We had a two week honeymoon period of newborn eating and sleeping, and an amazing Wednesday I remember when Mr MM was on paternity leave, M was at nursery all day and we decided to just bunker down in the lounge and Netflix it up. Little P would wake for food, then a cuddle, then go back to sleep and I thought I had the ‘easier second baby’ thing nailed… that day was bliss.

Even more heavenly in hindsight, because pretty much the same time that Mr MM went back to work, Little P decided it was time to remind me how she started life off that night in the hospital by turning psycho baby on me. She genuinely didn’t stop crying for eight weeks. She’d cry:

– in the car
– in the buggy
– in her cot
– in my arms
– on the boob
– on the bottle
– on her back
– on her front
– being bounced
– being left
– on her playmat

M was only at nursery one and a half days a week, so poor big brother also spent most of the time shouting over her crying to be heard, asking why she was in fact crying again, or telling me he couldn’t hear his music in the car because Little P was screaming so loud. I often had to tell him ‘I honestly don’t know’ and try to change the subject. Or ask him for ideas on her problem actually! But it really was a struggle and I felt huge guilt for him adapting to his new life as not only one of two, but also as brother of a very loud and upset little sister (and Mummy at times!).

Pause. Deep breath. 

It’s interesting as while I’m writing this, so much more detail than I thought I’d remember has come flooding back, so in an effort to prevent your eyes glazing over or deciding you’ll never have (more) kids, I’ll continue the post here with some of the reasons why we think she was so unsettled, and how it’s been since… There is a happy ending I’m pleased to say!

Kimberly x


Cuddle Fairy


  1. theCuriousPixie

    This bought back memories of my first one. I had the same experience with my little one, keeping up all the new mums and babies in the ward. I was beside myself. Especially when my kind nurse, who took her for a while so that everyone could try and get some sleep, bought her back with the words ‘Yeah good luck with that little one’.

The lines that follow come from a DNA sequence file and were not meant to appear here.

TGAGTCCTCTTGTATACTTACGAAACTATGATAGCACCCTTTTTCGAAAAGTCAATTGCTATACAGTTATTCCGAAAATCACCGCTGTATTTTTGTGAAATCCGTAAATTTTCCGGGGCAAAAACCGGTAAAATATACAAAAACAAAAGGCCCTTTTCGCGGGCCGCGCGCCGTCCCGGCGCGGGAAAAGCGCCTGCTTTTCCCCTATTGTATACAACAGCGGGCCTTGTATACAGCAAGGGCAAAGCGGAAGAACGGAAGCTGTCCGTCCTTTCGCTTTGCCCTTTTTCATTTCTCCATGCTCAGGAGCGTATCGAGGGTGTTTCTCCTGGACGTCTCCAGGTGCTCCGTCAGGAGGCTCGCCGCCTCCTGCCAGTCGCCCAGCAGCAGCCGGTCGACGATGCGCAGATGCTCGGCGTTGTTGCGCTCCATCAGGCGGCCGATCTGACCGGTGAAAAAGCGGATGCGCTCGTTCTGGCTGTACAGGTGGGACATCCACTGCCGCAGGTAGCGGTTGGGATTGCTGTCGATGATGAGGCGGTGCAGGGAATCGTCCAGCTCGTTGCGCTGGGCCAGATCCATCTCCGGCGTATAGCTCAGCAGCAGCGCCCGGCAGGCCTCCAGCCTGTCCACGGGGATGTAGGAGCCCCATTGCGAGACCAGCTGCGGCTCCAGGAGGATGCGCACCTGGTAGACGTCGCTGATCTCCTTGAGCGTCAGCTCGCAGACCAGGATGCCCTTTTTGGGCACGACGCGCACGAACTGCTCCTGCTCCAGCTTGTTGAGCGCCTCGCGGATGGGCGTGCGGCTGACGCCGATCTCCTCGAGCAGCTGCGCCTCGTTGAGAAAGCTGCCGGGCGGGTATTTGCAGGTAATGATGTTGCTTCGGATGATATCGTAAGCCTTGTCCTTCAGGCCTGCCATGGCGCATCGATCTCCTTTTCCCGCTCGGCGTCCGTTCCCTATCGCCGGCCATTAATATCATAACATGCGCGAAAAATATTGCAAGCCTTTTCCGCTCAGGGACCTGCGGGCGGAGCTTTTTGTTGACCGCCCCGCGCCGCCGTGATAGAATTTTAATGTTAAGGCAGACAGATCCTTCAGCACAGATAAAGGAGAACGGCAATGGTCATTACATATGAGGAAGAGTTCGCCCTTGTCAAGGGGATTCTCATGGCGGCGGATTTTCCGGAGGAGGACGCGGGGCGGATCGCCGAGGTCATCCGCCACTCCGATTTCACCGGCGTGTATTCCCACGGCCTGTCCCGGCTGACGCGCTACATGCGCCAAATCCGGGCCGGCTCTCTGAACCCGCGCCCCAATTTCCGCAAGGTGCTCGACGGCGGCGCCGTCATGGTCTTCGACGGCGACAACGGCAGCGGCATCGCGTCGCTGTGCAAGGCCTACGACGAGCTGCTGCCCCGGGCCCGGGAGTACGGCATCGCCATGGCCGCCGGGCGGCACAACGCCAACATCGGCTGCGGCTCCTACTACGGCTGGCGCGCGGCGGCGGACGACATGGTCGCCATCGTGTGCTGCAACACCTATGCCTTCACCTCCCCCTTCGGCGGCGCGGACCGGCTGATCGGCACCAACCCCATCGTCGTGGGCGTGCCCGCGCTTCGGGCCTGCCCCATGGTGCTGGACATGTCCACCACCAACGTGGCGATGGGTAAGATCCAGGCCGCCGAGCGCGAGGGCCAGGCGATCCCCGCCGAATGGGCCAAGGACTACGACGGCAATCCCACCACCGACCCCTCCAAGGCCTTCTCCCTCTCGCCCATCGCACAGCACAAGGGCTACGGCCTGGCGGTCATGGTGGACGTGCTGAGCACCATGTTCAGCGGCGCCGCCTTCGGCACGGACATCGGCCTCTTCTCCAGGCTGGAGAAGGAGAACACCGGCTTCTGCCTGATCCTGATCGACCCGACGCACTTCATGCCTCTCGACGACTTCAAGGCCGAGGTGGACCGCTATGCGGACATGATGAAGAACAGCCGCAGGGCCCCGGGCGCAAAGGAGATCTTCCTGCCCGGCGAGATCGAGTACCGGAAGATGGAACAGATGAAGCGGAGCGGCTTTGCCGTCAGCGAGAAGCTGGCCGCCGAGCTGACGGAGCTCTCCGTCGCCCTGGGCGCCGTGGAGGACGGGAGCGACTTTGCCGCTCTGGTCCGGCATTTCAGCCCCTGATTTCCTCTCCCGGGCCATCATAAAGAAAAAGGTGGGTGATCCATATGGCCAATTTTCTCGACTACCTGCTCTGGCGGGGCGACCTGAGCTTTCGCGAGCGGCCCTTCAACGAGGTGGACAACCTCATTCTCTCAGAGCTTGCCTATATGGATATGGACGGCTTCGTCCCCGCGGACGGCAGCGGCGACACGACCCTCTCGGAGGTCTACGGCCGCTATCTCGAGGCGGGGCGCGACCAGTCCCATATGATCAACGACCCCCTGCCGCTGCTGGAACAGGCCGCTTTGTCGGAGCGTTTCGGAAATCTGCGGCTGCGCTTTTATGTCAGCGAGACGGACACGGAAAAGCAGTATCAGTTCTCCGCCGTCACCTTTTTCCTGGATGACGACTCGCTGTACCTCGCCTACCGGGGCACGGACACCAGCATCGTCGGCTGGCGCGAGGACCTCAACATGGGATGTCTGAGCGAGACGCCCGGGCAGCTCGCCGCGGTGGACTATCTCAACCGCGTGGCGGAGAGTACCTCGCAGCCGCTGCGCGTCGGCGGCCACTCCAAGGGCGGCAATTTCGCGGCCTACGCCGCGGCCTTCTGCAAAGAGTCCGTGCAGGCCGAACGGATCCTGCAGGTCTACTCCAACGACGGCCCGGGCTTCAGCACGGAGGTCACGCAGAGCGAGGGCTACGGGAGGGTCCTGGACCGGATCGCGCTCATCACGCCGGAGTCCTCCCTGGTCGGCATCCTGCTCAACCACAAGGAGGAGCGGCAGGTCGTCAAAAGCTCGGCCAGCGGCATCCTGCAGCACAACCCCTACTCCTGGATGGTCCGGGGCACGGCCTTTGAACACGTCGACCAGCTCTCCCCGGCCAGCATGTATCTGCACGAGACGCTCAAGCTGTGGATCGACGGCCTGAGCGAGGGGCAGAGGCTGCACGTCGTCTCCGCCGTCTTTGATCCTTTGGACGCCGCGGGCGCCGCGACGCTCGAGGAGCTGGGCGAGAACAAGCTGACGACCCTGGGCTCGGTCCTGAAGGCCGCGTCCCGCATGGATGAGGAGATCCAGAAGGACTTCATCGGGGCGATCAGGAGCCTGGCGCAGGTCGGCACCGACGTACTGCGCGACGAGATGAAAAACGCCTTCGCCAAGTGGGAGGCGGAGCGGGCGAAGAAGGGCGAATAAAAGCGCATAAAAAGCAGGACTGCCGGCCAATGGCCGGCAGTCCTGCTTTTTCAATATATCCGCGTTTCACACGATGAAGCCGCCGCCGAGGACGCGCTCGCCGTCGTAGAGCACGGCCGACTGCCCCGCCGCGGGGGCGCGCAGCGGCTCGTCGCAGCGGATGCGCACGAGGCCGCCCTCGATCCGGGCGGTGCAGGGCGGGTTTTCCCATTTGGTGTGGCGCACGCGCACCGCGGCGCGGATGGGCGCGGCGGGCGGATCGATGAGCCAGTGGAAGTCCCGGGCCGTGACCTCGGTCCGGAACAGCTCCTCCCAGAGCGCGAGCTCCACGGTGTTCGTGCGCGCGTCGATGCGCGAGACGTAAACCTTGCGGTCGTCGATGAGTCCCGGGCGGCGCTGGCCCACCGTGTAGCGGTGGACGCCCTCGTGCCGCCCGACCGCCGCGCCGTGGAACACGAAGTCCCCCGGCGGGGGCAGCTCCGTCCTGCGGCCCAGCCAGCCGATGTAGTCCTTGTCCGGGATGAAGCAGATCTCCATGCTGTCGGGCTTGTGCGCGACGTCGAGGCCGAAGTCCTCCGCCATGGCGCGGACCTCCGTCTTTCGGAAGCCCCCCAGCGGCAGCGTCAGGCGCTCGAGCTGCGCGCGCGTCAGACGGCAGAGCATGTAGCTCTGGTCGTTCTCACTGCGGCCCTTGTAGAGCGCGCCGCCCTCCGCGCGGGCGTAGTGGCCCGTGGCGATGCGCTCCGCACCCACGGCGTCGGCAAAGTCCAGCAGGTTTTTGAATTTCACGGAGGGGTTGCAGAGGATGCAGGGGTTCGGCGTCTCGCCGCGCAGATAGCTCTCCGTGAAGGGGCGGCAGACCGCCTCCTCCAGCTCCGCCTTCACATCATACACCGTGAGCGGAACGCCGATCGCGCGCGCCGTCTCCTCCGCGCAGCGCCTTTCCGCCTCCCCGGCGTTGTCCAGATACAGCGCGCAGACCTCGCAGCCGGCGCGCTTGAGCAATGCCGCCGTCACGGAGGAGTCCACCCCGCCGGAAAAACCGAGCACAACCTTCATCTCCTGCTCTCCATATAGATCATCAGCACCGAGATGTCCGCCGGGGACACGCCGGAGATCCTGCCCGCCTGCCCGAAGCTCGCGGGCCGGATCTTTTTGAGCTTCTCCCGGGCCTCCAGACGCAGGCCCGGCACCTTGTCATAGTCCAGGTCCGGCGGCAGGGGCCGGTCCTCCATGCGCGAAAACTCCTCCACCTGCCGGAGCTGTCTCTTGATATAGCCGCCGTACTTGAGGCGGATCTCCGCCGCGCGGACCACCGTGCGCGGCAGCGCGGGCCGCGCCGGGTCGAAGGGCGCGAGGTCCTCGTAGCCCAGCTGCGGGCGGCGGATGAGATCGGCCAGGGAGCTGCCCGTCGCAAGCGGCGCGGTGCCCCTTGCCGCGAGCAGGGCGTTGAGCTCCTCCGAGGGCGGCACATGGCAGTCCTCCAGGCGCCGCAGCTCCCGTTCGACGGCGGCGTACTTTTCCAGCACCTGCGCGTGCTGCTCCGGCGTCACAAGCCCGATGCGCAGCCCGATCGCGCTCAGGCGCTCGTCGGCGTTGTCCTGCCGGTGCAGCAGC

It soon became apparent that she had colic and we had to wait it out as no medication helped. Three months later emerged my happier baby and a less frazzled mother.
    So glad you have made it to the other end! Here’s to smiley days and lots of gin xx

  2. sunloveraliciareg

    Hi Kim,
    This is first time reading your blog. This was a good read Hun. I am so sorry you had such a miserable time at the start! I could almost imagine it as I read what you were going through. I am looking forward to reading how it developed! Ps: the midwives/nurses seemed like they were supportive though..? I’ve heard other people saying sometimes they are the contrary. I’m quite interested as we’re ‘trying’ at the moment. Xx 😘

    • kimberly

      Thanks Alicia,
      Hi! Ooh hopefully you’ll get to experience the amazing stuff too with kids one day. Yes on the whole I had good support from midwives, especially in hospital in those early days.
      Thanks for reading and look forward to your next post too 😁😍x



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Who is Media Mummy?

I'm Kimberly, a London/Surrey based juggler of many balls including a TV career, motherhood & this here blog. I seem to write about everything from stain remover to Ed Sheeran’s drinking habits and I have got very good at tuning out Paw Patrol or smelly armpits on the commute to do it.